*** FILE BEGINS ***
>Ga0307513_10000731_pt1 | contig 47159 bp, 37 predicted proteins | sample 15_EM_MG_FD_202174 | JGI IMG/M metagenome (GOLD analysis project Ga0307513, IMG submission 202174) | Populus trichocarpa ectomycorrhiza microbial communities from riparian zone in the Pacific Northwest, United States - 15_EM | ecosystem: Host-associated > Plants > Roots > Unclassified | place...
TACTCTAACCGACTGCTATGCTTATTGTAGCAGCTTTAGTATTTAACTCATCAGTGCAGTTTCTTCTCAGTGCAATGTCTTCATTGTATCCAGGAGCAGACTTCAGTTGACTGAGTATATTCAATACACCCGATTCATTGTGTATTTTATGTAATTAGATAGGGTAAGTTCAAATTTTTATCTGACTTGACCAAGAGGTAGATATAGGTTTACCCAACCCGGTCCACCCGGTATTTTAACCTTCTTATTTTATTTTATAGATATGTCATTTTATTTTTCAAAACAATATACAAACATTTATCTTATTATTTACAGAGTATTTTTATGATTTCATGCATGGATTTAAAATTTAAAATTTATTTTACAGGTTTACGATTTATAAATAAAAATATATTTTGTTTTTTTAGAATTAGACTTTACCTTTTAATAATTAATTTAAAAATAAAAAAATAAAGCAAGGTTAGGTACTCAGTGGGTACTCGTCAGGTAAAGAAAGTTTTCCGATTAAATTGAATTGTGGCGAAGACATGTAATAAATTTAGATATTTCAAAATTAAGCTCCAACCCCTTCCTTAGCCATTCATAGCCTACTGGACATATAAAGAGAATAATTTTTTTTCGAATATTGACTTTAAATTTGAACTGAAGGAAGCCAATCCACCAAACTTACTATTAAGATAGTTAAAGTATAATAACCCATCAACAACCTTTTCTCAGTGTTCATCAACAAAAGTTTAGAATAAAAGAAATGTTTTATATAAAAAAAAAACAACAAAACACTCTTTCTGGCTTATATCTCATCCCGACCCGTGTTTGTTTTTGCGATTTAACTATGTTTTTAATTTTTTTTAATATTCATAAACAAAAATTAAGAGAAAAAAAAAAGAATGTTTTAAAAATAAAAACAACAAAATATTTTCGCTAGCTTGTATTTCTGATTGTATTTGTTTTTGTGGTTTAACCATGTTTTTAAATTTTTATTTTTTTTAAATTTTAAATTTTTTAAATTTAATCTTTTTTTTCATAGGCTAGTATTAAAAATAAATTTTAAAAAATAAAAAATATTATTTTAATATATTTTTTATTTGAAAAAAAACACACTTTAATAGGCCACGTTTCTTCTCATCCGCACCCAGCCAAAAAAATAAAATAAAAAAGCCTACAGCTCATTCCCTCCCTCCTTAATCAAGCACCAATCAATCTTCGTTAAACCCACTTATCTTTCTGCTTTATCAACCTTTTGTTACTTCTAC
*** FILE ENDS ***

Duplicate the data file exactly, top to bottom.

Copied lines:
>Ga0307513_10000731_pt1 | contig 47159 bp, 37 predicted proteins | sample 15_EM_MG_FD_202174 | JGI IMG/M metagenome (GOLD analysis project Ga0307513, IMG submission 202174) | Populus trichocarpa ectomycorrhiza microbial communities from riparian zone in the Pacific Northwest, United States - 15_EM | ecosystem: Host-associated > Plants > Roots > Unclassified | place...
TACTCTAACCGACTGCTATGCTTATTGTAGCAGCTTTAGTATTTAACTCATCAGTGCAGTTTCTTCTCAGTGCAATGTCTTCATTGTATCCAGGAGCAGACTTCAGTTGACTGAGTATATTCAATACACCCGATTCATTGTGTATTTTATGTAATTAGATAGGGTAAGTTCAAATTTTTATCTGACTTGACCAAGAGGTAGATATAGGTTTACCCAACCCGGTCCACCCGGTATTTTAACCTTCTTATTTTATTTTATAGATATGTCATTTTATTTTTCAAAACAATATACAAACATTTATCTTATTATTTACAGAGTATTTTTATGATTTCATGCATGGATTTAAAATTTAAAATTTATTTTACAGGTTTACGATTTATAAATAAAAATATATTTTGTTTTTTTAGAATTAGACTTTACCTTTTAATAATTAATTTAAAAATAAAAAAATAAAGCAAGGTTAGGTACTCAGTGGGTACTCGTCAGGTAAAGAAAGTTTTCCGATTAAATTGAATTGTGGCGAAGACATGTAATAAATTTAGATATTTCAAAATTAAGCTCCAACCCCTTCCTTAGCCATTCATAGCCTACTGGACATATAAAGAGAATAATTTTTTTTCGAATATTGACTTTAAATTTGAACTGAAGGAAGCCAATCCACCAAACTTACTATTAAGATAGTTAAAGTATAATAACCCATCAACAACCTTTTCTCAGTGTTCATCAACAAAAGTTTAGAATAAAAGAAATGTTTTATATAAAAAAAAAACAACAAAACACTCTTTCTGGCTTATATCTCATCCCGACCCGTGTTTGTTTTTGCGATTTAACTATGTTTTTAATTTTTTTTAATATTCATAAACAAAAATTAAGAGAAAAAAAAAAGAATGTTTTAAAAATAAAAACAACAAAATATTTTCGCTAGCTTGTATTTCTGATTGTATTTGTTTTTGTGGTTTAACCATGTTTTTAAATTTTTATTTTTTTTAAATTTTAAATTTTTTAAATTTAATCTTTTTTTTCATAGGCTAGTATTAAAAATAAATTTTAAAAAATAAAAAATATTATTTTAATATATTTTTTATTTGAAAAAAAACACACTTTAATAGGCCACGTTTCTTCTCATCCGCACCCAGCCAAAAAAATAAAATAAAAAAGCCTACAGCTCATTCCCTCCCTCCTTAATCAAGCACCAATCAATCTTCGTTAAACCCACTTATCTTTCTGCTTTATCAACCTTTTGTTACTTCTAC